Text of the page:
Due to species-specific host and habitat preferences of the individual Trichogramma species and the related suitability to control a specific pest, the taxonomic determination of the Trichogramma is indispensable.

In-house examination by PCR

The molecular biological examination by PCR is a possibility to reliably identify the different Trichogramma species. We regularly examine the Trichogramma species in our laboratory for different quality parameters and thus optimize the effectiveness for the control.

The beautiful pictures and movies of Trichogramma are the result of a cooperation of Mister Prof. Urs Wyss, University of Kiel and Bernd Wührer for the short movie on the Biology of Trichogramma parasitic wasps.

 

 

Monitor, identify and control pests!

A first important step for a successful control of pests in the stock-keeping is the installation of a monitoring, a control system, to get an overview of the current state of pests.

By means of specific pheromone traps that bear the attractant of virgin female pests, it can be reliably determined if moths or beetles are being active. With the pheromone trap, for example, no female moths are caught and only a part of the male moths. If male moths are caught, then the egg laying females are also around: then Trichogramma parasitic wasps can be used for biological control.

Important: Distinguish the moths species with pheromone traps!

The pheromones for the different kinds of food moths (Indian meal moth, Mediterranean flour moth, warehouse moth) differ from the ones for the moths that damage textiles (clothes moth, case-bearing clothes moth). If they stick on a trap for food moths there is an infestation in the kitchen or in the storeroom, as food moths do not eat textiles and clothes moths in turn do not eat ceral products.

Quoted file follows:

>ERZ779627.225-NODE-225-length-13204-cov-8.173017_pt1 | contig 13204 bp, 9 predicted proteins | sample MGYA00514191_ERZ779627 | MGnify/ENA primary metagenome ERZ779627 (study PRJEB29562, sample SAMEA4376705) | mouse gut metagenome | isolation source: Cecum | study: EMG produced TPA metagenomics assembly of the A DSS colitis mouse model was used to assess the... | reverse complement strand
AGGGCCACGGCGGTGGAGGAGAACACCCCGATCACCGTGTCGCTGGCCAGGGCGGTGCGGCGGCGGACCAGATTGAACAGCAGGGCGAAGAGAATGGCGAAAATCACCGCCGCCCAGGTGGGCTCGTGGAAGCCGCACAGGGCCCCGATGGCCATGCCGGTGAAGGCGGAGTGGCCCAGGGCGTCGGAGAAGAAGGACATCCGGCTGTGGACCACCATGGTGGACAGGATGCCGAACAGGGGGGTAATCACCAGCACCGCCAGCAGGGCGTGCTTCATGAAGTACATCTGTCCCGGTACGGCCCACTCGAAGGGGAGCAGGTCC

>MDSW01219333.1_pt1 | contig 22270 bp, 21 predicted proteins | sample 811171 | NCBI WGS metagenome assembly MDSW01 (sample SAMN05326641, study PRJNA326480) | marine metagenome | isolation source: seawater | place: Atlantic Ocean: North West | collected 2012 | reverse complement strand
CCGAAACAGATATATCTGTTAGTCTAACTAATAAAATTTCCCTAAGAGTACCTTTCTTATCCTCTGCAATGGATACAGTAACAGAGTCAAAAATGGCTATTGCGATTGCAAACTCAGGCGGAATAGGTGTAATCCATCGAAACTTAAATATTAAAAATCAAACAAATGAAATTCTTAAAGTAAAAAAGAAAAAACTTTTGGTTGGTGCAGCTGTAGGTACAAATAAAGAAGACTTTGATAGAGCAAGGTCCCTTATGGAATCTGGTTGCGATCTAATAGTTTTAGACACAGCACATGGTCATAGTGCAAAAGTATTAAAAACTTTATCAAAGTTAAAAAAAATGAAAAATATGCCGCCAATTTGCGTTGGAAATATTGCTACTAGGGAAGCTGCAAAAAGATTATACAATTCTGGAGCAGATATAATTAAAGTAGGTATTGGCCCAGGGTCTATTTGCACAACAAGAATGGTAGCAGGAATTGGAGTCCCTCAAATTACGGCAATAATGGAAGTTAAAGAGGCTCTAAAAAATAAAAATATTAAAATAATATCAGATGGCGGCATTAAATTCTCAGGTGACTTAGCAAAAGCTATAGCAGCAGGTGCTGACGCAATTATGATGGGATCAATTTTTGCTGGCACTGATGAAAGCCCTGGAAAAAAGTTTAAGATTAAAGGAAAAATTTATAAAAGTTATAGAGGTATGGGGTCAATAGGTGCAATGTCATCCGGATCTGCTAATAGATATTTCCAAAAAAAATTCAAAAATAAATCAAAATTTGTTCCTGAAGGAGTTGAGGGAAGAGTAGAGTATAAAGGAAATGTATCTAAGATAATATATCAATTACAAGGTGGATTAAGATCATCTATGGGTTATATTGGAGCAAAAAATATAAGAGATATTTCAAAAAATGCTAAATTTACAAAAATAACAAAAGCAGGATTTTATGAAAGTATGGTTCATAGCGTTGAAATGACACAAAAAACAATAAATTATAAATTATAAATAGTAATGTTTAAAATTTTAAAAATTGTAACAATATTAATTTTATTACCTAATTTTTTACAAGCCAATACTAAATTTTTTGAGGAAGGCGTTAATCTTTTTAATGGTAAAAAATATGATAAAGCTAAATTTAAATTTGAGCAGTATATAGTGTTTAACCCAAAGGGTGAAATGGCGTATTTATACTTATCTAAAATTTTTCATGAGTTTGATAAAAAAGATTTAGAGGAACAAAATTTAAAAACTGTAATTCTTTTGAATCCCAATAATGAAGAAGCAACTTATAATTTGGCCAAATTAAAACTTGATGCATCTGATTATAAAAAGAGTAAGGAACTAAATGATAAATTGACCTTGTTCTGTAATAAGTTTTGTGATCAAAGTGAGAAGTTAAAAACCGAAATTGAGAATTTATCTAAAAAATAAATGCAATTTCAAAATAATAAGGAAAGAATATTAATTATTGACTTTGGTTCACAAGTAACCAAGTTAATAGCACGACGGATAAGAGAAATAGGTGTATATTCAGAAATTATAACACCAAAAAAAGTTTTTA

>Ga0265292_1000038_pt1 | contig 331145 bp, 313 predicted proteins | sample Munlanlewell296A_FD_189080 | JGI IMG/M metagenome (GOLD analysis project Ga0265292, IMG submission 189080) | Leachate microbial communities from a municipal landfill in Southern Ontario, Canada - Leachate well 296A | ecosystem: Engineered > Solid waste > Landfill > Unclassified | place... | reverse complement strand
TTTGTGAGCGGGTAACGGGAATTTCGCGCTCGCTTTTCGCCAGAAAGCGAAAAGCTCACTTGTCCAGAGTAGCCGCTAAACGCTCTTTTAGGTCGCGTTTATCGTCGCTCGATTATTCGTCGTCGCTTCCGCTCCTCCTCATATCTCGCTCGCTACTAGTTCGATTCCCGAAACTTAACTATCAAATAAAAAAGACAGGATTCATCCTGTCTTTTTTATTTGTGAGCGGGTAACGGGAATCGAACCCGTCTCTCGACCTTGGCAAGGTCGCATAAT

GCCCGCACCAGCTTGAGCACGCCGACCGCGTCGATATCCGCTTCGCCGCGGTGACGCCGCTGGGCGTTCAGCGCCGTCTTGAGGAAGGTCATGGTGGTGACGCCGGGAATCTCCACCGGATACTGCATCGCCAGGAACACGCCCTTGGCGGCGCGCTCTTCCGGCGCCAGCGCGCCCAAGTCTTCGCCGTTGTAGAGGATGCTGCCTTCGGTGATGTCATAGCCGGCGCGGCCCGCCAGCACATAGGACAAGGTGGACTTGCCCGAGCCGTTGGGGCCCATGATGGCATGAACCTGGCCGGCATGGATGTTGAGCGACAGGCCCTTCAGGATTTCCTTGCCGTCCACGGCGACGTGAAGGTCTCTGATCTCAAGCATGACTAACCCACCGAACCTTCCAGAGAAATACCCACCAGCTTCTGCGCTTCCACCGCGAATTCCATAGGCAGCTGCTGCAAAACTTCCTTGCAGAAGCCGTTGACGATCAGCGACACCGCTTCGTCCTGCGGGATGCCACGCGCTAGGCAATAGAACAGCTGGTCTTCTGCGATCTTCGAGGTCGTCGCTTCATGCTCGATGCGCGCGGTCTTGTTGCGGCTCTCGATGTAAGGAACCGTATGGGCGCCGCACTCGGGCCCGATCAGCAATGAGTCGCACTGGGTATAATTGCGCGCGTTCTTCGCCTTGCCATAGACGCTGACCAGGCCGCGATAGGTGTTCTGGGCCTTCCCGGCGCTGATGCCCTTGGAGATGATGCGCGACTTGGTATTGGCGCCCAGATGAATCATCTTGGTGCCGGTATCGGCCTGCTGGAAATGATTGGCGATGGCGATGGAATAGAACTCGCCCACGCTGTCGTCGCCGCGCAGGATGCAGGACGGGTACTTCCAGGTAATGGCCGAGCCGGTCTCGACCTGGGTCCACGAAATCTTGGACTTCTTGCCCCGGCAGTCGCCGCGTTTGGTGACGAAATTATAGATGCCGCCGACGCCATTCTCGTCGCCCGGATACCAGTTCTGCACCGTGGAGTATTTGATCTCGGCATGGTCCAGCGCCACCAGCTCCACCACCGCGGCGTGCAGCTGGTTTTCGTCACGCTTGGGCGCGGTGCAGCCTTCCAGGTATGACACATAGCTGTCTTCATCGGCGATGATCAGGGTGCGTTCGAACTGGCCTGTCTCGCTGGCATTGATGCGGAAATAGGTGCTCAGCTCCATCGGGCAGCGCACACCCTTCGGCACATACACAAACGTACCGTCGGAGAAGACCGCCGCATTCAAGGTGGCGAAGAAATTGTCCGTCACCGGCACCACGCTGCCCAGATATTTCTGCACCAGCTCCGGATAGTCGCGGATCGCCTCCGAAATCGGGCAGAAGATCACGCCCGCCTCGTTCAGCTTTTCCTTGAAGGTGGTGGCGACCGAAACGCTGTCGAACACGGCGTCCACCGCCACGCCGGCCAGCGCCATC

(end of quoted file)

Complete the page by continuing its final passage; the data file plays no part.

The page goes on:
Pheromone traps: easy to use and nontoxic!

For the use in the warehouse reusable funnel traps or bucket traps are suitable. Here the pheromones have to be replaced regularly. Per room (up to 200 qm) one trap is sufficient. If too many traps are hung up they impede each other and the male moths loose orientation.  Places in which moths have already been observed are especially suitable as locations for traps. The traps should not be hidden from the moths. Of course, in a shop with customers one will make sure that the traps are not placed too noticeable.

Control and document the catches of the traps!

From spring onwards the trap should be controlled regularly and the catches should be documented in writing. This is the only way to get an overview over the current pests occurrence and to react in time if there is a risk and take control measures. Also after the control, the monitoring should continue.

Combinable with the use of parasitic wasps

The pheromone traps last up to half a year but should be replaced, especially during the warm months, after  three months in order to obtain a reliable catching effect. The attractants for moths are completely nontoxic and are also of no interest for the Trichogramma parasitic wasps.

Pheromone traps bought ahead should be stored in a cool place, e.g. in the fridge or in the cellar, so that the attractant does not vanish prematurely.